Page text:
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Archeology students dig in Maywood for house of Underground Railroader

By Zoe Barker
On January 17, 2012

Students who commute from the western suburbs may not know that when they pass the town of Maywood on the regular railroad, they are also passing by the home of a ‘conductor' of the Underground Railroad.

As part of DePaul's Urban Historical Archeology Field School, Professor Michael Gregory's fall field experience class began a journey to discover the site of the house of Zebina Eastman. Eastman came to Maywood in the mid 1800's from Vermont. He was a well-known abolitionist and friend of Abraham Lincoln, and served as the Ambassador to England while Lincoln was president.

"Eastman lived at several locations throughout the Chicago area and while occupying these homes prior to the Civil War, he served as a ‘conductor' on the [Underground] Railroad… I've been told that Eastman did harbor runaway slaves, but I do not know at which homes this occurred. The Eastman House site that we are looking for and researching is not part of the Underground Railroad. The house was built in the early 1870s, well after the American Civil War and the Emancipation Proclamation," Gregory said.

Though the house was not part of the Underground Railroad itself, Eastman's position during the Civil War era makes him worthy of study. While the group failed to find evidence of Eastman's home at their dig site, they were able to get a much better idea of the house's location by the end of the project. Gregory is hoping to have access to the property in the spring for his next class.

Gregory had 19 students and two teaching assistants working on the fall project. The same students will likely not return for the spring quarter class, having completed the requirement, but some may come back to check in on the work. "They could come out and contribute for a day if they wanted," Gregory said.

"You could compare it to when a student who is studying a language goes overseas and experiences the language there… [in a field study] we take what they learn in their classes and apply it in the field," Gregory said. "It's a good experience for students who are especially interested in archeology."

"For anthropology students, having a field school is really important, because you can get a real grasp for what archaeology is and see if it's right for you. You can only learn so much in a classroom setting, so it's important to get your hands dirty," said Anthropology student Claire Gardien.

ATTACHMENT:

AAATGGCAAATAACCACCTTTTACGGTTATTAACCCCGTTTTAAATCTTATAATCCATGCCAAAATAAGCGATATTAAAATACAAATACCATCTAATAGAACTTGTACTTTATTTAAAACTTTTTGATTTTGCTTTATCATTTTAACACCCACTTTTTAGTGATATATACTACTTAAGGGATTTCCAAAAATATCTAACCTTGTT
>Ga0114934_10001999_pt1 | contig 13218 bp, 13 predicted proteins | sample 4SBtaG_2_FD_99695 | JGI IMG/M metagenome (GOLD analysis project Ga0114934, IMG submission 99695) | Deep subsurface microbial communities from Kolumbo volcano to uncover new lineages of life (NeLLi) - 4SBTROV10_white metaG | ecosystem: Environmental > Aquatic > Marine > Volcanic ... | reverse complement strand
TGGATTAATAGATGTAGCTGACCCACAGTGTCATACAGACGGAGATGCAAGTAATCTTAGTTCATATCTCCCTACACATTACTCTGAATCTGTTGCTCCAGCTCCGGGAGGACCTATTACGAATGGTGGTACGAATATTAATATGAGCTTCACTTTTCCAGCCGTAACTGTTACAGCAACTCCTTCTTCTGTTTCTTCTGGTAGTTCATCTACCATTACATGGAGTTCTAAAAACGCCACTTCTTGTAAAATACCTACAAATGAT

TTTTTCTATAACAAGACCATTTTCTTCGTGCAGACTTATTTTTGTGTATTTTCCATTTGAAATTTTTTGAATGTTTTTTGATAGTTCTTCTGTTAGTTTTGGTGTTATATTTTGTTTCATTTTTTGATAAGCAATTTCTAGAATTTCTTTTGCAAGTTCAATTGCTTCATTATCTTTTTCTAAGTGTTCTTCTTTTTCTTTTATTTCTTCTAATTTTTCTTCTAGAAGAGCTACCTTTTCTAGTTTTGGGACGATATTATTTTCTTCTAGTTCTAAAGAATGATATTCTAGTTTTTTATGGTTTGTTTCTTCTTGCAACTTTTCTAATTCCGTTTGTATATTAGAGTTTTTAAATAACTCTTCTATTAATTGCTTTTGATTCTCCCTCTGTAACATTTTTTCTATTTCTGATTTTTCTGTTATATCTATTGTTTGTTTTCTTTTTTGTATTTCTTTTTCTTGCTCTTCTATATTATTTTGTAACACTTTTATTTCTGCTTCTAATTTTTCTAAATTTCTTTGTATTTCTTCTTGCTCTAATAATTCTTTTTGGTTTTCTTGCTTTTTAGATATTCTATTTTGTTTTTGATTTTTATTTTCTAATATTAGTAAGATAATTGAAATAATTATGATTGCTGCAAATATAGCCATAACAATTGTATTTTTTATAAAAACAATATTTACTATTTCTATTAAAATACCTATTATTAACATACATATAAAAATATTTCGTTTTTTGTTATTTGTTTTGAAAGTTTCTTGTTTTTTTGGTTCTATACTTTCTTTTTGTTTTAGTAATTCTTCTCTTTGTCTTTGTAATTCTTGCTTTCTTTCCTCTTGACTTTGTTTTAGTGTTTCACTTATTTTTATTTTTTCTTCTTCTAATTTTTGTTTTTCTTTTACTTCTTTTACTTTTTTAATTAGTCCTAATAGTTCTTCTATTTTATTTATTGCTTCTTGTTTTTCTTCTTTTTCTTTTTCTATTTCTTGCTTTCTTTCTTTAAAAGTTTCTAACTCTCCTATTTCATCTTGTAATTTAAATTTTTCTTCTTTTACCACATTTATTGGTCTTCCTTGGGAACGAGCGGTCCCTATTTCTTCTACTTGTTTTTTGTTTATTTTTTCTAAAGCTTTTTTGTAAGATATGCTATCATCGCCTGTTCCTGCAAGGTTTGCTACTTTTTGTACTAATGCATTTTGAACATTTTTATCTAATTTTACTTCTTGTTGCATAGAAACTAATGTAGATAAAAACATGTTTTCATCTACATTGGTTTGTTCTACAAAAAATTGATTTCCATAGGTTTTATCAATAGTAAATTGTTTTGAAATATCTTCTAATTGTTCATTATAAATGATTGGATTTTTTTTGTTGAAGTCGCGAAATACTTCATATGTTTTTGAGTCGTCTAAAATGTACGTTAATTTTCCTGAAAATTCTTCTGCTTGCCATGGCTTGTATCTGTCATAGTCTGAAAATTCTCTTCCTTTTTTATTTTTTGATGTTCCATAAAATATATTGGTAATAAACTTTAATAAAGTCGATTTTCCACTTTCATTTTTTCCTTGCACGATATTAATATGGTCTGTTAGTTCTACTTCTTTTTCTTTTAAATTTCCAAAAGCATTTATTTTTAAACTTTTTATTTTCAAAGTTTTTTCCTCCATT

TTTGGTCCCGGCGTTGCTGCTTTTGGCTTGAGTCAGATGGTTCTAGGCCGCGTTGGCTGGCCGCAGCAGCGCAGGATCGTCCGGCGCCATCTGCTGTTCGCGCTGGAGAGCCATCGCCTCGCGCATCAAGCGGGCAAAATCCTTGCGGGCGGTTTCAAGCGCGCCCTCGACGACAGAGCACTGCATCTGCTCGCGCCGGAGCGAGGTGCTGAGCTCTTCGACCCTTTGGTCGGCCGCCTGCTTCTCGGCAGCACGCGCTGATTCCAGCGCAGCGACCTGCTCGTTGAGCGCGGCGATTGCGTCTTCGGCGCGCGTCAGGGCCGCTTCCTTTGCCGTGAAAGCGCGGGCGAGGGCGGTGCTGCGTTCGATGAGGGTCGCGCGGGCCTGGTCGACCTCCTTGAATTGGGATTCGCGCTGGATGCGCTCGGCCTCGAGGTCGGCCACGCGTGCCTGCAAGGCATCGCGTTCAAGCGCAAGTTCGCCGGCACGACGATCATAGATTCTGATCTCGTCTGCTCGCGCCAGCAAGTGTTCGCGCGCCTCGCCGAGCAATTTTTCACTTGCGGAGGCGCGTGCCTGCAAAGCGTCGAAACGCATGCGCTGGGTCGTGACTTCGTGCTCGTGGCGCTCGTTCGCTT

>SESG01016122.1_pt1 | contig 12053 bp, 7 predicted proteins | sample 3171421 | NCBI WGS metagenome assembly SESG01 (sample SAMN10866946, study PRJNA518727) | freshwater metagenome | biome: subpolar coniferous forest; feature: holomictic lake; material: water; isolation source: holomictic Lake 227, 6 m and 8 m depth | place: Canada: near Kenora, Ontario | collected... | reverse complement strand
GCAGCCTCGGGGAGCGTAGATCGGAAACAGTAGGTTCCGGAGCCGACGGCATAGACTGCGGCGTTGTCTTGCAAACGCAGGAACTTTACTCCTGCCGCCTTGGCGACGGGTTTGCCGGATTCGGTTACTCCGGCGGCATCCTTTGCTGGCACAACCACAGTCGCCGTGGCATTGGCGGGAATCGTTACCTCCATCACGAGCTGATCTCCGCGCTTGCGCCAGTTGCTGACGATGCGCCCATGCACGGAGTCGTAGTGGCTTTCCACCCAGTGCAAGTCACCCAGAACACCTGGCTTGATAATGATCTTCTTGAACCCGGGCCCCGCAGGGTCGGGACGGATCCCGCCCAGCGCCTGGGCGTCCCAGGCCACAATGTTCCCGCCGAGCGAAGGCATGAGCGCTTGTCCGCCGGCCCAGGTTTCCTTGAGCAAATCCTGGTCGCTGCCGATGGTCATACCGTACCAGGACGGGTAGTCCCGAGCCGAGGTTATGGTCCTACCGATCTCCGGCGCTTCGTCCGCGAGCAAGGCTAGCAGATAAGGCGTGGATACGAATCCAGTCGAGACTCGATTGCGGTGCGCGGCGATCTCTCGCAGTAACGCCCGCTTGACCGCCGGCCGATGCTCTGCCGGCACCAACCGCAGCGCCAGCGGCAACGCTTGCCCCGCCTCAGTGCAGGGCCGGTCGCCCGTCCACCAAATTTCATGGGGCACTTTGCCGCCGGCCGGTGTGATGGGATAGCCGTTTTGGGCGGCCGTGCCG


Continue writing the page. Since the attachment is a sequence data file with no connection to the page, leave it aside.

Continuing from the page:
Laurel Appleton, a Junior Anthropology major, said the best part of the experience was working with Professor Gregory and fellow students. "They were the type of people that even when we weren't finding anything for a while in our pit, they kept going. They were so passionate," Appleton said.

The DePaul team worked with The West Town Museum and the Village of Maywood Special Events and Public Relations Commission. According to Gregory, Maywood approached DePaul about having a field experience class excavate in their town, and told them what kind of things they wanted the class to find. "We worked together to get what we both wanted," Gregory said. "We provide the archeology expertise and labor, and they provide us with entry into the community. They pave the way."

"They were so excited to have us; it was amazing to see that. One of the first days of our dig they brought us cookies," Appleton said.

The group mainly found children's toys from the 20th century and roots from old trees. Appleton said the best thing they found was a white and blue piece of ceramic pottery. Pieces of broken pottery can tell them what kind of china or glassware the Eastman's used – Was it expensive or cheap? They also found a human tooth and bullet casing, though they could not link these things to the Eastman's.

Gregory hopes as the search continues to find things from the Civil War era. He said the best find, and what they're hoping to come across in the spring, would be a trash deposit. A trash deposit would contain discarded items which provide insight into the Eastman's lives. Animal bones in the trash would show what cuts of meat they could afford; buttons from clothes would tell them what the family wore.

Gregory said the Anthropology department provided the equipment and paperwork for the projects, and students paid their own way to the site.

"The students did all of the archeology and historical research themselves. They went to the Cook County Court House, they researched who owned the land, and so on -- all the things a professional archeologist would have done," Gregory said.

"A lot of jobs in the archeology field require you to have previous field experience, so this was a great way to get that experience," Appleton said.

The functions of the class are to do research, work on the site, write reports, and bring whatever artifacts they find to the archeology lab at DePaul. When they find relevant items, they will then give the artifacts to the West Town Museum, who will curate an exhibit.


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